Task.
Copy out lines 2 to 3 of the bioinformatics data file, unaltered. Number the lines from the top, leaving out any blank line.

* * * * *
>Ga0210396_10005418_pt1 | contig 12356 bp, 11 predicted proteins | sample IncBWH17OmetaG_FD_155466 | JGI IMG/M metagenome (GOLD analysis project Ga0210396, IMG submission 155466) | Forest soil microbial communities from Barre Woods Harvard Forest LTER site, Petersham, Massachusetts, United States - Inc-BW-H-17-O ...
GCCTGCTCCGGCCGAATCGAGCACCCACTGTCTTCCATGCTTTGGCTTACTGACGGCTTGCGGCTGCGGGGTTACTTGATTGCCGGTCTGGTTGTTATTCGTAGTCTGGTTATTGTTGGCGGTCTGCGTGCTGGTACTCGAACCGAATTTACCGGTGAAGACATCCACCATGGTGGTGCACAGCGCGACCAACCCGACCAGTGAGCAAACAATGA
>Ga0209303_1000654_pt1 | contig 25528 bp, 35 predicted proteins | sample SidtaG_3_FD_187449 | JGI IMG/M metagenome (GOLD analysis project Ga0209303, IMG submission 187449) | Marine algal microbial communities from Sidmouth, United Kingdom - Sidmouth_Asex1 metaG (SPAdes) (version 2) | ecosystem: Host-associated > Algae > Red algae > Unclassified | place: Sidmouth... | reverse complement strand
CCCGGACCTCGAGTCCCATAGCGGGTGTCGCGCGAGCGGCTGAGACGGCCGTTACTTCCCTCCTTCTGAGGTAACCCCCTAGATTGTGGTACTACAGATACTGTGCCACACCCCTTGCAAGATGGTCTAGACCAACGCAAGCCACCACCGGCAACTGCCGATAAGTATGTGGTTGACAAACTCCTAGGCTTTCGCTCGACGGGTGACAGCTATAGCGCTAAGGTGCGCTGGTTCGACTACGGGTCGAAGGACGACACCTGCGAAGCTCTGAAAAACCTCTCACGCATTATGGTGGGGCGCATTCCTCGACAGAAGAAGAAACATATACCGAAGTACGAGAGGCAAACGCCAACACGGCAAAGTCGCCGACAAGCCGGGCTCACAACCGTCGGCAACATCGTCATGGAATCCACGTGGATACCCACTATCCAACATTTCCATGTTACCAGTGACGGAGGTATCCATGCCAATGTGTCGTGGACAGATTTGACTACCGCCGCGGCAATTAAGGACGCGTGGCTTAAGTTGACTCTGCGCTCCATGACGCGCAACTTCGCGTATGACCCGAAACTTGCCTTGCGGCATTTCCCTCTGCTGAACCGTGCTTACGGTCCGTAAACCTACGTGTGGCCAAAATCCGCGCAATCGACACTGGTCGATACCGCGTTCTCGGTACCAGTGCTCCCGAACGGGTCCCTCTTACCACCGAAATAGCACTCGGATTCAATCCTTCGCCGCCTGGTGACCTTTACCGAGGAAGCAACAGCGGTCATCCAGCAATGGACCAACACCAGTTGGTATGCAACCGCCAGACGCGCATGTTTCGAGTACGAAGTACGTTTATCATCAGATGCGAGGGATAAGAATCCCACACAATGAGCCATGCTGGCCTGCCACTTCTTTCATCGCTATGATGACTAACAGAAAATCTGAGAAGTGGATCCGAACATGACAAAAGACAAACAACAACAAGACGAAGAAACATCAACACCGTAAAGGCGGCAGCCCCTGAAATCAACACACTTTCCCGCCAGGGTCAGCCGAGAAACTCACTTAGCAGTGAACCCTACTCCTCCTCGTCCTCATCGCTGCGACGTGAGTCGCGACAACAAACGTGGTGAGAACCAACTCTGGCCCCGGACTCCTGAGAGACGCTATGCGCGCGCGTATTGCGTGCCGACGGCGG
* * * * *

GCCTGCTCCGGCCGAATCGAGCACCCACTGTCTTCCATGCTTTGGCTTACTGACGGCTTGCGGCTGCGGGGTTACTTGATTGCCGGTCTGGTTGTTATTCGTAGTCTGGTTATTGTTGGCGGTCTGCGTGCTGGTACTCGAACCGAATTTACCGGTGAAGACATCCACCATGGTGGTGCACAGCGCGACCAACCCGACCAGTGAGCAAACAATGA
>Ga0209303_1000654_pt1 | contig 25528 bp, 35 predicted proteins | sample SidtaG_3_FD_187449 | JGI IMG/M metagenome (GOLD analysis project Ga0209303, IMG submission 187449) | Marine algal microbial communities from Sidmouth, United Kingdom - Sidmouth_Asex1 metaG (SPAdes) (version 2) | ecosystem: Host-associated > Algae > Red algae > Unclassified | place: Sidmouth... | reverse complement strand